Frederick Clarke Withers

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Frederick Clarke Withers
Frederick Clarke Withers.jpg
Withers in Union Army uniform, 1861
BornFebruary 4, 1828
DiedJanuary 7, 1901 (aged 72)
NationalityEnglish-American
OccupationArchitect
Practice1852–1901
Buildings Halsey Stevens House
Reformed Church of Beacon
Eustatia
Jefferson Market Courthouse
Chapel of the Good Shepherd
Projects Gallaudet University
Hudson River State Hospital
Astor Memorial Reredos
Signature
Signature of Frederick Clarke Withers (1828-1901).png

Frederick Clarke Withers (4 February 1828 – 7 January 1901) was a successful English architect in America, especially renowned for his Gothic Revival church designs. For portions of his professional career, he partnered with fellow immigrant Calvert Vaux; both had been assistants of Andrew Jackson Downing in Newburgh, New York, where they began their careers following Downing's death. Withers greatly participated in the introduction of the High Victorian Gothic style to the United States.

Contents

Biography

Frederick Clarke Withers was born in Shepton Mallet, Somersetshire. [1] He had a brother, Robert Jewell Withers, who also became an architect. [2] He studied architecture in England for eight years. He came to the United States in the winter of 1851–52 at the invitation of the prominent American architect and horticulturist Andrew Jackson Downing. Withers and Downing later became family, as they married sisters: Emily Augusta and Caroline Elizabeth DeWindt, respectively. The sisters were great-grandchildren of President John Adams, and grandnieces of John Quincy Adams. Downing drowned that year, attempting to save his mother-in-law in the explosion of the steamboat Henry Clay . [3]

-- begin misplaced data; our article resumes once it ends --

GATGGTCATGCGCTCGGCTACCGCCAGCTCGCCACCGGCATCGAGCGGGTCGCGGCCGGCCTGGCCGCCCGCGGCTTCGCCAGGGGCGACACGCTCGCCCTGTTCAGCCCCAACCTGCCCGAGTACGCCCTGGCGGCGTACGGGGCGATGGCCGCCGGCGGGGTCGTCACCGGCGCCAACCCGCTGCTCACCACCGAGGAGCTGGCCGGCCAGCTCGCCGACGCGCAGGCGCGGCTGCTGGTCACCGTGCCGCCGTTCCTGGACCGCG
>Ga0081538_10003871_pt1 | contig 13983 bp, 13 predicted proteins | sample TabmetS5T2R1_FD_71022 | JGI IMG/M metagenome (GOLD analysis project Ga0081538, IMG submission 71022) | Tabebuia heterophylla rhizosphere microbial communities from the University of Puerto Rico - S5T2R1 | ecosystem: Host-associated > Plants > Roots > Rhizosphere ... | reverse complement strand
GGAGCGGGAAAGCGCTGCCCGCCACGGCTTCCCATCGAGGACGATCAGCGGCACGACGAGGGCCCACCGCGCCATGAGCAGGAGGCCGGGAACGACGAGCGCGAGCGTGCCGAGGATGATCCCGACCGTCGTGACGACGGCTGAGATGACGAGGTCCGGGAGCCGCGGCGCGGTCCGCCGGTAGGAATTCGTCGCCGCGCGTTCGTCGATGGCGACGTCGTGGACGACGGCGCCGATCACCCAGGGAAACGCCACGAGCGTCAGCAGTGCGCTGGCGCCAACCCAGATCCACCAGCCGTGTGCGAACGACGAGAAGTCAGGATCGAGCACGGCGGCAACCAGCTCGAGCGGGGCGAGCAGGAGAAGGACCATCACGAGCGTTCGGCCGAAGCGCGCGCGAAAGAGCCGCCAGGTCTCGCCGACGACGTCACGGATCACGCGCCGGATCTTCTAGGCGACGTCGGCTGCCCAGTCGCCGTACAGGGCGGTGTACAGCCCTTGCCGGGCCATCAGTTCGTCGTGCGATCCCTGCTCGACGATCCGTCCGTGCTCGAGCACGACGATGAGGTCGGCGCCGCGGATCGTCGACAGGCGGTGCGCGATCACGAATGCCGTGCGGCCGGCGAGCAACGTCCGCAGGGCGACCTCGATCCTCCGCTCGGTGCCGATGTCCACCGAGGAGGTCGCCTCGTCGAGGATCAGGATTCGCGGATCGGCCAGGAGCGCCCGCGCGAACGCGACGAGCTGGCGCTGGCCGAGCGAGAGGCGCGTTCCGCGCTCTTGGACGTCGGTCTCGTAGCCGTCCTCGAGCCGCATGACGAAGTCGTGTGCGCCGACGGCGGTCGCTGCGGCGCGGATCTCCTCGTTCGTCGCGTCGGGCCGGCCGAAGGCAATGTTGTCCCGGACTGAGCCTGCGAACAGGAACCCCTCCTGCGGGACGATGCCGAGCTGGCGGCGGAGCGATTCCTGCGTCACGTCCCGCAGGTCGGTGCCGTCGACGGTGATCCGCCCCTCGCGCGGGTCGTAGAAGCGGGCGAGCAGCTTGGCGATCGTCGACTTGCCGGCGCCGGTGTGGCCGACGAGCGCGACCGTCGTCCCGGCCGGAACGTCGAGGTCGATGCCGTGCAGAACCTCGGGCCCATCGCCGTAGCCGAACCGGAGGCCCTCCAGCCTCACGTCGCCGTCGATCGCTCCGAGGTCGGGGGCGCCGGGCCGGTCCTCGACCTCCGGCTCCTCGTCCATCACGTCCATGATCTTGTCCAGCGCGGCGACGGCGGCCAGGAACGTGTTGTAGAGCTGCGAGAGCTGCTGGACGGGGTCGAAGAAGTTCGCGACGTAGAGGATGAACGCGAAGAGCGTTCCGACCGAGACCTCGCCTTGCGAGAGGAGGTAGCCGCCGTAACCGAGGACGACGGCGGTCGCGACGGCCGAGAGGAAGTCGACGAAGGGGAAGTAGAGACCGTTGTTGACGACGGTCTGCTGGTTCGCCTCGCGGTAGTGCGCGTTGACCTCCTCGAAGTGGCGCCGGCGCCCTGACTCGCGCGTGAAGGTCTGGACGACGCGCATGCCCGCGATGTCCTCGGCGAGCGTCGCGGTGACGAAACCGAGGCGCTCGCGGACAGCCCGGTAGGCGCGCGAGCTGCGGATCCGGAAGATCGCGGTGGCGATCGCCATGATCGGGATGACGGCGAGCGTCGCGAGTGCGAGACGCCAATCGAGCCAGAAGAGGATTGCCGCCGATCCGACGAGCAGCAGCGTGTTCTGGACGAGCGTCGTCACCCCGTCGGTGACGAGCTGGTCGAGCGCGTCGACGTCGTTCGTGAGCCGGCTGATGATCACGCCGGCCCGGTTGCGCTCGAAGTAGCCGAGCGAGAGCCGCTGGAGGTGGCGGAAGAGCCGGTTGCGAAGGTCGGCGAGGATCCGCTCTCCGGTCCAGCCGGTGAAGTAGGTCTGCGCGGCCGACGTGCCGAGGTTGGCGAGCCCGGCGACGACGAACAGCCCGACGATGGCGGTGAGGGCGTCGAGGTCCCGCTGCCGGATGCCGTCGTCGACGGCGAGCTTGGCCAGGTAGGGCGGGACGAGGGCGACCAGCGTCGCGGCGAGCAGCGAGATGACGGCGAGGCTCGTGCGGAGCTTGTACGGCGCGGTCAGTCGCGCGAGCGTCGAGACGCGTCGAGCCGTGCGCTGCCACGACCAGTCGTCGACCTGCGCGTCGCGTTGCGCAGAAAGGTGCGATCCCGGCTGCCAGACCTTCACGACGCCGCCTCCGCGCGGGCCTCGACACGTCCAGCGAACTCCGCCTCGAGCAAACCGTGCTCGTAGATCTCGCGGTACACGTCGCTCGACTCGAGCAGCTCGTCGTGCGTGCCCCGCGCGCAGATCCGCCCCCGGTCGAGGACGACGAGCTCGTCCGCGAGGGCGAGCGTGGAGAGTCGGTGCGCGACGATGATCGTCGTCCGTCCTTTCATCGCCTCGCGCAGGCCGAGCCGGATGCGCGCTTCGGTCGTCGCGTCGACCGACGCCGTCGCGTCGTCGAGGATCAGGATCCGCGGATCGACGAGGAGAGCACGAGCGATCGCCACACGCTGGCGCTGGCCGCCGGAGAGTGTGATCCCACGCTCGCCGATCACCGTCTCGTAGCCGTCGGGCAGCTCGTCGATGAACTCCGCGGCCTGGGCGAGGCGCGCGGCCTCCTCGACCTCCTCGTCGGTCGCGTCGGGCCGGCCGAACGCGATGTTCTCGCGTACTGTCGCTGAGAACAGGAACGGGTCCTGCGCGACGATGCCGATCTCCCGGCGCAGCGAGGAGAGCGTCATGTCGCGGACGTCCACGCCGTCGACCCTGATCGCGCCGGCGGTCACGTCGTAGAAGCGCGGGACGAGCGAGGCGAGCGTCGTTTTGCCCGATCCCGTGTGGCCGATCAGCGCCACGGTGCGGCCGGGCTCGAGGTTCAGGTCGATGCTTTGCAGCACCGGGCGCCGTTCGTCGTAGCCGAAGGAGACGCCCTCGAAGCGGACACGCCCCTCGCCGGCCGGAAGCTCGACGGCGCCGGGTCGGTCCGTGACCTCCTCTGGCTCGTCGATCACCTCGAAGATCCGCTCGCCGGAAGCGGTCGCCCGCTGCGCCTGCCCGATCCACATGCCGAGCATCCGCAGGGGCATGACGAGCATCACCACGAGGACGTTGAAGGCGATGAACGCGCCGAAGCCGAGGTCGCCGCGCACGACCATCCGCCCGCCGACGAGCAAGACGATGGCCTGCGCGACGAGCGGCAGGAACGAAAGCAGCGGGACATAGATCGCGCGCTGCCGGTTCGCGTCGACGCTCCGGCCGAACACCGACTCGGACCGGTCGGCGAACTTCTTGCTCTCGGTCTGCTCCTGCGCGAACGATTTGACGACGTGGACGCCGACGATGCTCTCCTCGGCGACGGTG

Calvert Vaux, Downing's partner, then took Withers in as an assistant and later partner. [4] Vaux included a design for a bookcase credited to Withers among those in his Villas and Cottages (1857), which records both designs of the firms Downing & Vaux and Vaux & Withers. [5] At this time Withers also produced several country houses independent of the firm, many for Newburgh clients in adjacent Balmville. His library for the Frederick Deming house (1859) was deemed architecturally significant by the Metropolitan Museum of Art in the late 1970s and removed for display.

At the outset of the American Civil War, Withers volunteered and received a commission as a lieutenant in the 1st New York Volunteer Engineer Regiment. This experience added invaluable engineering experience to his architectural expertise. After 1863, he gradually moved his practice to New York City from Newburgh. As an independent architect in New York working largely in the Gothic Revival mode, Withers wrote about architecture and designed in the highly colored "Ruskinian Gothic" manner. His first commission for a High Victorian Gothic building, the Reformed Church of Beacon, was likely secured through the congregation's associations with John Peter DeWindt, his father-in-law. Others in this style, such as the nearby Tioranda School, were recognized by the National Academy of Design in 1866. [6]

When A. J. Bicknell published Withers' Church Architecture (1873), [7] featuring the school, the architect's reputation was secured. Among his prestigious commissions in New York was the William Backhouse Astor, Sr. Memorial Altar and Reredos (1876–77) at Trinity Church. Withers' only cast-iron building stands at 448 Broome Street, Manhattan, but many of his urban designs went unrealized. [4] [8] By the 1880s he had separated from Vaux and worked in partnership with Walter Dickson (1835–1903), originally from Albany, New York.